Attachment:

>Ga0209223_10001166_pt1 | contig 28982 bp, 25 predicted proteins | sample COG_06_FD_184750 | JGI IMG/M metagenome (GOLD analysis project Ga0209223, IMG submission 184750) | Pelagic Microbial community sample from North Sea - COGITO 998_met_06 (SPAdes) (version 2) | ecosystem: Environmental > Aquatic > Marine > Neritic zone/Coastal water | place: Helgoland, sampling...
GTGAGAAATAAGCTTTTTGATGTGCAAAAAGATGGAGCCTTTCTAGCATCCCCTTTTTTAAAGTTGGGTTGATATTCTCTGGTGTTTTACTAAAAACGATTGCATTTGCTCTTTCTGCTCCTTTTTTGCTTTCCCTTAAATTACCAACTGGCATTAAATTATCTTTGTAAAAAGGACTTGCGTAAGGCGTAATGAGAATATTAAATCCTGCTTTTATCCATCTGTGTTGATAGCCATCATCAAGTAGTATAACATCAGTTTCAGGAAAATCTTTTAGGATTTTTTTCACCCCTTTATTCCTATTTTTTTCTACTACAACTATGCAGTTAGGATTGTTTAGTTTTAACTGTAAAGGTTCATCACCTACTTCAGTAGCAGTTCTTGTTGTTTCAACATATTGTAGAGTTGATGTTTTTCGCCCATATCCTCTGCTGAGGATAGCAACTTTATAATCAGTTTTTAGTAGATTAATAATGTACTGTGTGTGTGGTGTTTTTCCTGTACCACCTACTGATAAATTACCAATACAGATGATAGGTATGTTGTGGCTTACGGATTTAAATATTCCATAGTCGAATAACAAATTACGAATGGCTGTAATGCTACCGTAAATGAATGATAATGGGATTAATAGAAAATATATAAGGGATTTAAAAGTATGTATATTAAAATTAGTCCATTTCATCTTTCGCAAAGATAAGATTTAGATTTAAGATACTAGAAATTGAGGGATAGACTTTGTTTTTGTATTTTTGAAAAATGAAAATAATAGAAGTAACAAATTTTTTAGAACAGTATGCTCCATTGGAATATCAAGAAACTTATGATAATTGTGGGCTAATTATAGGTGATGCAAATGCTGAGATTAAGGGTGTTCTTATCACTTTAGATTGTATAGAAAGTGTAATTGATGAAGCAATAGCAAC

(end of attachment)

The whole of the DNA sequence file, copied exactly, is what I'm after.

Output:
>Ga0209223_10001166_pt1 | contig 28982 bp, 25 predicted proteins | sample COG_06_FD_184750 | JGI IMG/M metagenome (GOLD analysis project Ga0209223, IMG submission 184750) | Pelagic Microbial community sample from North Sea - COGITO 998_met_06 (SPAdes) (version 2) | ecosystem: Environmental > Aquatic > Marine > Neritic zone/Coastal water | place: Helgoland, sampling...
GTGAGAAATAAGCTTTTTGATGTGCAAAAAGATGGAGCCTTTCTAGCATCCCCTTTTTTAAAGTTGGGTTGATATTCTCTGGTGTTTTACTAAAAACGATTGCATTTGCTCTTTCTGCTCCTTTTTTGCTTTCCCTTAAATTACCAACTGGCATTAAATTATCTTTGTAAAAAGGACTTGCGTAAGGCGTAATGAGAATATTAAATCCTGCTTTTATCCATCTGTGTTGATAGCCATCATCAAGTAGTATAACATCAGTTTCAGGAAAATCTTTTAGGATTTTTTTCACCCCTTTATTCCTATTTTTTTCTACTACAACTATGCAGTTAGGATTGTTTAGTTTTAACTGTAAAGGTTCATCACCTACTTCAGTAGCAGTTCTTGTTGTTTCAACATATTGTAGAGTTGATGTTTTTCGCCCATATCCTCTGCTGAGGATAGCAACTTTATAATCAGTTTTTAGTAGATTAATAATGTACTGTGTGTGTGGTGTTTTTCCTGTACCACCTACTGATAAATTACCAATACAGATGATAGGTATGTTGTGGCTTACGGATTTAAATATTCCATAGTCGAATAACAAATTACGAATGGCTGTAATGCTACCGTAAATGAATGATAATGGGATTAATAGAAAATATATAAGGGATTTAAAAGTATGTATATTAAAATTAGTCCATTTCATCTTTCGCAAAGATAAGATTTAGATTTAAGATACTAGAAATTGAGGGATAGACTTTGTTTTTGTATTTTTGAAAAATGAAAATAATAGAAGTAACAAATTTTTTAGAACAGTATGCTCCATTGGAATATCAAGAAACTTATGATAATTGTGGGCTAATTATAGGTGATGCAAATGCTGAGATTAAGGGTGTTCTTATCACTTTAGATTGTATAGAAAGTGTAATTGATGAAGCAATAGCAAC